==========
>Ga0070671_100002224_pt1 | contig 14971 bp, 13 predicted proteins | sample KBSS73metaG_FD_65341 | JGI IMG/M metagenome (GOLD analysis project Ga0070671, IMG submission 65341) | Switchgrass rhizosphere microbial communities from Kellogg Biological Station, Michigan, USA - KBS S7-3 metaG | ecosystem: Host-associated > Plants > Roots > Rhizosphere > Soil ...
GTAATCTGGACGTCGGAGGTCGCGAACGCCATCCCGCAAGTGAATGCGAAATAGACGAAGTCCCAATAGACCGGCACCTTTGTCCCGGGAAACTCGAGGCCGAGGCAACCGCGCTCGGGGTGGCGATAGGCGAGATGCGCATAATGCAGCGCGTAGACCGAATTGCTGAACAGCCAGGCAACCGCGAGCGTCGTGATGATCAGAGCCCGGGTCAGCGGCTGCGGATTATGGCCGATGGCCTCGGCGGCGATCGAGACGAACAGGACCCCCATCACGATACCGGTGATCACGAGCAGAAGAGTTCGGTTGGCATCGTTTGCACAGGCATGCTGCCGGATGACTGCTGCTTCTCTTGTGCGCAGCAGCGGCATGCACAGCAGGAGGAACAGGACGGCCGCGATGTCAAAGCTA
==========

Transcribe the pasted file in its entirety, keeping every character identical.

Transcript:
>Ga0070671_100002224_pt1 | contig 14971 bp, 13 predicted proteins | sample KBSS73metaG_FD_65341 | JGI IMG/M metagenome (GOLD analysis project Ga0070671, IMG submission 65341) | Switchgrass rhizosphere microbial communities from Kellogg Biological Station, Michigan, USA - KBS S7-3 metaG | ecosystem: Host-associated > Plants > Roots > Rhizosphere > Soil ...
GTAATCTGGACGTCGGAGGTCGCGAACGCCATCCCGCAAGTGAATGCGAAATAGACGAAGTCCCAATAGACCGGCACCTTTGTCCCGGGAAACTCGAGGCCGAGGCAACCGCGCTCGGGGTGGCGATAGGCGAGATGCGCATAATGCAGCGCGTAGACCGAATTGCTGAACAGCCAGGCAACCGCGAGCGTCGTGATGATCAGAGCCCGGGTCAGCGGCTGCGGATTATGGCCGATGGCCTCGGCGGCGATCGAGACGAACAGGACCCCCATCACGATACCGGTGATCACGAGCAGAAGAGTTCGGTTGGCATCGTTTGCACAGGCATGCTGCCGGATGACTGCTGCTTCTCTTGTGCGCAGCAGCGGCATGCACAGCAGGAGGAACAGGACGGCCGCGATGTCAAAGCTA